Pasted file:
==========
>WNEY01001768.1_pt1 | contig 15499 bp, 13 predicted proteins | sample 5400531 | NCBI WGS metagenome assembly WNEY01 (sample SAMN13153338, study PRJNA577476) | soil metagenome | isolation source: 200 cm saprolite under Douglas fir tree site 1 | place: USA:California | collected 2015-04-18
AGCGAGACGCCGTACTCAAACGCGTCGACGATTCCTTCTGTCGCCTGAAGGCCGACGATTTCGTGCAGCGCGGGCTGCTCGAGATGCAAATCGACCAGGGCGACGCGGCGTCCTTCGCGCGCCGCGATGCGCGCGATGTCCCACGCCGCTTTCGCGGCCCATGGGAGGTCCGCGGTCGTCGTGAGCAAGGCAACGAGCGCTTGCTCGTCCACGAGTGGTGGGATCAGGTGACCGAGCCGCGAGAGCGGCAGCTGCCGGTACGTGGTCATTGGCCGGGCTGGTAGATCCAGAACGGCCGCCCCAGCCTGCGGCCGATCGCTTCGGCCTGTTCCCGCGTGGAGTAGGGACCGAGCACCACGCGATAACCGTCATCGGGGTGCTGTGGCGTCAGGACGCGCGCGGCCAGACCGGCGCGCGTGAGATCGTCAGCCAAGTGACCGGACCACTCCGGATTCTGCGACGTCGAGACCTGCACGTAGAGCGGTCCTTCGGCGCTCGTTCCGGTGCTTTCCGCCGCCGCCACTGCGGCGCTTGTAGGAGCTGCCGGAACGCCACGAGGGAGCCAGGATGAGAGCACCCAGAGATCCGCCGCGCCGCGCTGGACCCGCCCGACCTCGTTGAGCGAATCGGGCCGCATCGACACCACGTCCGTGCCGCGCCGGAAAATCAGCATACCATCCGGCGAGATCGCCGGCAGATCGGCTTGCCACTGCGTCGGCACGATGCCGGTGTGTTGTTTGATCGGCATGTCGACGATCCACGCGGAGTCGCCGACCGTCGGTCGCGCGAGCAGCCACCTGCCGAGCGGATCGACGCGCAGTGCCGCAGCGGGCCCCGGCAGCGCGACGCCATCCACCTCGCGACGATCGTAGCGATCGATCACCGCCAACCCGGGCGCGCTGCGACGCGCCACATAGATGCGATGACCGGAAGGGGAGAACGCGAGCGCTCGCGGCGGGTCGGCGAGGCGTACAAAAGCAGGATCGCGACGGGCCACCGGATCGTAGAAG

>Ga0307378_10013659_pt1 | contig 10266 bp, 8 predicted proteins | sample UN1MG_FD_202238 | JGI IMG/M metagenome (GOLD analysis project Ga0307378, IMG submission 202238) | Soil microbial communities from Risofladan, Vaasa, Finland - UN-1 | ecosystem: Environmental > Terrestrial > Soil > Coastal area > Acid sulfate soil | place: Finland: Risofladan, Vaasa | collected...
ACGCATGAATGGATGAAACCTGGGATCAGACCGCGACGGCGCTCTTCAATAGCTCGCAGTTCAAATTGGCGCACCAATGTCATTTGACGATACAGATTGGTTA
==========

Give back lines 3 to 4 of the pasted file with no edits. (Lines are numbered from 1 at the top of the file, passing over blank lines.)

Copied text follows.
>Ga0307378_10013659_pt1 | contig 10266 bp, 8 predicted proteins | sample UN1MG_FD_202238 | JGI IMG/M metagenome (GOLD analysis project Ga0307378, IMG submission 202238) | Soil microbial communities from Risofladan, Vaasa, Finland - UN-1 | ecosystem: Environmental > Terrestrial > Soil > Coastal area > Acid sulfate soil | place: Finland: Risofladan, Vaasa | collected...
ACGCATGAATGGATGAAACCTGGGATCAGACCGCGACGGCGCTCTTCAATAGCTCGCAGTTCAAATTGGCGCACCAATGTCATTTGACGATACAGATTGGTTA